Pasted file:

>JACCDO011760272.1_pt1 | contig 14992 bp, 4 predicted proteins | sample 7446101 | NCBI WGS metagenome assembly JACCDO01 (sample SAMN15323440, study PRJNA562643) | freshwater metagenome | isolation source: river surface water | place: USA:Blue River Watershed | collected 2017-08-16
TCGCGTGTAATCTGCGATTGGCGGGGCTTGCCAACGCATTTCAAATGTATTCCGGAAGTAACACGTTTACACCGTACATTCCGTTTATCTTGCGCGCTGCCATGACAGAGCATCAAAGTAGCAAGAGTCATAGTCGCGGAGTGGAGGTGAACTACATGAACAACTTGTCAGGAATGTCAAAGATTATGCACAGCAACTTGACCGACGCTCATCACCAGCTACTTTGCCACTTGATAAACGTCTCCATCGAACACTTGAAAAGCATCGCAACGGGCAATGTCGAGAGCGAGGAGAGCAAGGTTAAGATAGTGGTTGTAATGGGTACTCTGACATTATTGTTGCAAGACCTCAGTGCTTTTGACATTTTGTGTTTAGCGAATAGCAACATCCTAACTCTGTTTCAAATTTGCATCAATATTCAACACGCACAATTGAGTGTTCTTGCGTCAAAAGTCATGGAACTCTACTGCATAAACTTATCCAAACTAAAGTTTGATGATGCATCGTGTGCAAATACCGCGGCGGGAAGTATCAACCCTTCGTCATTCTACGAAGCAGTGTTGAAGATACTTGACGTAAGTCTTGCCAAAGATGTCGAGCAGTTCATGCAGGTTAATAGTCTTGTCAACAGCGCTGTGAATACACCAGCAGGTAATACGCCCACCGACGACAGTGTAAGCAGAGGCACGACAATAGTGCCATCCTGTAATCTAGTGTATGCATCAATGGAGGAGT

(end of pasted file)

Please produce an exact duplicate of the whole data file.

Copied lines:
>JACCDO011760272.1_pt1 | contig 14992 bp, 4 predicted proteins | sample 7446101 | NCBI WGS metagenome assembly JACCDO01 (sample SAMN15323440, study PRJNA562643) | freshwater metagenome | isolation source: river surface water | place: USA:Blue River Watershed | collected 2017-08-16
TCGCGTGTAATCTGCGATTGGCGGGGCTTGCCAACGCATTTCAAATGTATTCCGGAAGTAACACGTTTACACCGTACATTCCGTTTATCTTGCGCGCTGCCATGACAGAGCATCAAAGTAGCAAGAGTCATAGTCGCGGAGTGGAGGTGAACTACATGAACAACTTGTCAGGAATGTCAAAGATTATGCACAGCAACTTGACCGACGCTCATCACCAGCTACTTTGCCACTTGATAAACGTCTCCATCGAACACTTGAAAAGCATCGCAACGGGCAATGTCGAGAGCGAGGAGAGCAAGGTTAAGATAGTGGTTGTAATGGGTACTCTGACATTATTGTTGCAAGACCTCAGTGCTTTTGACATTTTGTGTTTAGCGAATAGCAACATCCTAACTCTGTTTCAAATTTGCATCAATATTCAACACGCACAATTGAGTGTTCTTGCGTCAAAAGTCATGGAACTCTACTGCATAAACTTATCCAAACTAAAGTTTGATGATGCATCGTGTGCAAATACCGCGGCGGGAAGTATCAACCCTTCGTCATTCTACGAAGCAGTGTTGAAGATACTTGACGTAAGTCTTGCCAAAGATGTCGAGCAGTTCATGCAGGTTAATAGTCTTGTCAACAGCGCTGTGAATACACCAGCAGGTAATACGCCCACCGACGACAGTGTAAGCAGAGGCACGACAATAGTGCCATCCTGTAATCTAGTGTATGCATCAATGGAGGAGT